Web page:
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Wet Paint

Chloe Ashby

7 Reviews

Rated 0

Modern & contemporary fiction (post c 1945)

Searingly incisive, darkly funny and achingly poignant, Wet Paint is a novel about attempting to navigate the world as a twenty-something woman, exploring the highs and lows of friendship, love and loss.

'This isn't a book you read, but a book you step into . . . mesmerising' Emma Gannon

Since the death of her best friend Grace, twenty-six-year-old Eve has learned to keep everything and everyone at arm's length. Safe in her detachment, she scrapes along waiting tables and cleaning her shared flat in exchange for cheap rent, finding solace in her small routines.

But when a chance encounter at work brings her past thundering into her present, Eve becomes consumed by painful memories of Grace. And soon her precariously maintained life begins to unravel: she loses her job, gets thrown out of her flat, and risks pushing away the one decent man who cares about her.

Taking up life-modelling to pay the bills, Eve lays bare her body but keeps hidden the mounting chaos inside her head. When her self-destructive urges spiral out of control, she's forced to confront the traumatic event that changed the course of her life, and to finally face her grief and guilt.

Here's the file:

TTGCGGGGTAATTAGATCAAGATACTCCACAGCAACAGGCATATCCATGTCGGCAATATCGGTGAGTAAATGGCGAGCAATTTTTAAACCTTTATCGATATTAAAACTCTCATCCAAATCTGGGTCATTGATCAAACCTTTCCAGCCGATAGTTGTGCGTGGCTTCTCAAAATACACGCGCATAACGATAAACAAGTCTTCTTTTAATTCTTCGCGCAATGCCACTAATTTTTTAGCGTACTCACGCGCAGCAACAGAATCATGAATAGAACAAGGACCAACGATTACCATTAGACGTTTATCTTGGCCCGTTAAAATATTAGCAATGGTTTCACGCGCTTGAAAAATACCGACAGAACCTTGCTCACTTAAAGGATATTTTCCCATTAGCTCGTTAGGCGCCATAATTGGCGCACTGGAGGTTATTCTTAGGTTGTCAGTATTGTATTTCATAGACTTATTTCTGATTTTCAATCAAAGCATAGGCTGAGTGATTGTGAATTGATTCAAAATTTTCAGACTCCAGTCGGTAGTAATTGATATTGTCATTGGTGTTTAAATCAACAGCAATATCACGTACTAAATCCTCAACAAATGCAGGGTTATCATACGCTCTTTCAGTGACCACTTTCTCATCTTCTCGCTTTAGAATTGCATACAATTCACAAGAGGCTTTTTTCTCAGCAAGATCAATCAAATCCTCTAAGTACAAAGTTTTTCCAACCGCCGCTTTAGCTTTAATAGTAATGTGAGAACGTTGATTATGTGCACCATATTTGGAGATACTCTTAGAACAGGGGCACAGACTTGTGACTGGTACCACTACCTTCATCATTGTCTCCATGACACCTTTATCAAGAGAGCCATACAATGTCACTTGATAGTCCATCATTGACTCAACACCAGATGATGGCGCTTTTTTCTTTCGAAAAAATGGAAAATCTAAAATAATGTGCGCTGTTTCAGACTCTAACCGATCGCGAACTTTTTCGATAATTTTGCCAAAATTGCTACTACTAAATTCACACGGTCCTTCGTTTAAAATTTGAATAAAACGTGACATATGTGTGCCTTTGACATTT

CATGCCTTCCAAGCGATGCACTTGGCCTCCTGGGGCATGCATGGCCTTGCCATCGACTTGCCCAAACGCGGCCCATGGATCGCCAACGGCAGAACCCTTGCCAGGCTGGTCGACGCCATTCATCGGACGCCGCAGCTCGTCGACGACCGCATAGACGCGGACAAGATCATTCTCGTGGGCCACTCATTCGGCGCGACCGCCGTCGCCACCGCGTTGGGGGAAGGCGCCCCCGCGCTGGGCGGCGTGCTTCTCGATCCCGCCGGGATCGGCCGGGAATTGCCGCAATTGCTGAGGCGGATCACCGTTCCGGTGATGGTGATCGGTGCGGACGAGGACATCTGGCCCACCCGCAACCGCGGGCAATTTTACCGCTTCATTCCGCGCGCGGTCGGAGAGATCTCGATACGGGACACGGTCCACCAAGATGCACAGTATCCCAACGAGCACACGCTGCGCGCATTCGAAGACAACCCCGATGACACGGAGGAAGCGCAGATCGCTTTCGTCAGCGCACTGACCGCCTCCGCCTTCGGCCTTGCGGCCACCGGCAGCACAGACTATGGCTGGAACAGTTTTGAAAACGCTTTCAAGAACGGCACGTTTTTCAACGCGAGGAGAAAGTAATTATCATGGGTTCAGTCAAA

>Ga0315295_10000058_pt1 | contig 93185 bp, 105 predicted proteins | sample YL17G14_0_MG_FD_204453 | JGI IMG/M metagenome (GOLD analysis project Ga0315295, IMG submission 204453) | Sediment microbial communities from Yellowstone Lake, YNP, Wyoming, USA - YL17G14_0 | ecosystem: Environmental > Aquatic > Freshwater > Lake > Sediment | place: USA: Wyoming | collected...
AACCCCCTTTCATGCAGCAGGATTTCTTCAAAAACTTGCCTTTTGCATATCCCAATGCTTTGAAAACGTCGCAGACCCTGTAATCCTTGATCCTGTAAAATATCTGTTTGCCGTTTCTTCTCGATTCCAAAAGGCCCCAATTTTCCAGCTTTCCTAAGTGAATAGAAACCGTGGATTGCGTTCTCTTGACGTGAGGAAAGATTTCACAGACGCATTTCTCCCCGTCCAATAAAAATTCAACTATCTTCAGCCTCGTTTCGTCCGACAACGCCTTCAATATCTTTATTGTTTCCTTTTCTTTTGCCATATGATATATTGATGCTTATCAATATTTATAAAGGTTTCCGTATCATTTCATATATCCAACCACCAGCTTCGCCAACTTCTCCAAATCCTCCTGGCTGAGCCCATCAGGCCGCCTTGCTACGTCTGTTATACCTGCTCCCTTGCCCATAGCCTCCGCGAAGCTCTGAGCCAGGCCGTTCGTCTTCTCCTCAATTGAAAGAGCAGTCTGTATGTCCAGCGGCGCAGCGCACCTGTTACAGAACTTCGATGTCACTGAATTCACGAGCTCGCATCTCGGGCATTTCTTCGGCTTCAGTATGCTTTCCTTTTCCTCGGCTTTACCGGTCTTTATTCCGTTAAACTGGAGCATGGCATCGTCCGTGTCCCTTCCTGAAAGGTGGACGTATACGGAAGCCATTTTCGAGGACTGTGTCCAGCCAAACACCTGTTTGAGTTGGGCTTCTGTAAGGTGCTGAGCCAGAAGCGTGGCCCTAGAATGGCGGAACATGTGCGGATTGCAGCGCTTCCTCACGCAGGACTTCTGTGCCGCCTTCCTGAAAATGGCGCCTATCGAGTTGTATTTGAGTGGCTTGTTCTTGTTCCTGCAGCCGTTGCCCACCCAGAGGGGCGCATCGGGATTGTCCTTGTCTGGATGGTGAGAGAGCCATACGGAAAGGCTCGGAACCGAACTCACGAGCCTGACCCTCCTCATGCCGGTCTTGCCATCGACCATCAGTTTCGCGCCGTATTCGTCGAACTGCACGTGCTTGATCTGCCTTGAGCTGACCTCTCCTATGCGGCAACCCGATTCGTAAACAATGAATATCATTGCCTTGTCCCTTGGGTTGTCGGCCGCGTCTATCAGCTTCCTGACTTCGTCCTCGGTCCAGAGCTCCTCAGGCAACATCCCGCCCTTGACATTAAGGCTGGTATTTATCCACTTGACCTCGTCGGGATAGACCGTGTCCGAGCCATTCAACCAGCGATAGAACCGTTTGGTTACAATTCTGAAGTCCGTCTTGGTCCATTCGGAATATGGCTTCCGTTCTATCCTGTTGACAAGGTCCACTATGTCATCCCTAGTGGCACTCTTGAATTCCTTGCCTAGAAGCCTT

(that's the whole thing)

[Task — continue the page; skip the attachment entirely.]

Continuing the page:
Perfect for fans of Sally Rooney's Conversations with Friends, Raven Leilani's Luster, and Ottessa Moshfegh's My Year of Rest and Relaxation.

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Praise for Wet Paint

  • This isn't a book you read, but a book you step into. Chloe Ashby has created a mesmerising and energetic world of grief, art and self discovery. I loved Eve and spending time with her on every page. - Emma Gannon

  • An utterly absorbing story of art, friendship, love, and loss. Perfect for fans of Anna Hope's Expectation but very much its own tender, dark, funny, vivid thing. - Lydia Ruffles

  • In this poised, heartfelt debut, Ashby paints a raw, richly-detailed portrait of untethered youth, friendship and suppressed grief.

  • - Olivia Sudjic, author of Asylum Road

  • Dark, witty and totally compelling. - Laura Kay, author of The Split

  • This isn't a book you read, but a book you step into. Chloe Ashby has created a mesmerising and energetic world of grief, art and self discovery. I loved Eve and spending time with her on every page. - Emma Gannon, author of Olive

  • An utterly absorbing story of art, friendship, love, and loss. Perfect for fans of Anna Hope's Expectation but very much its own tender, dark, funny, vivid thing. - Lydia Ruffles, author of The Taste of Blue Light

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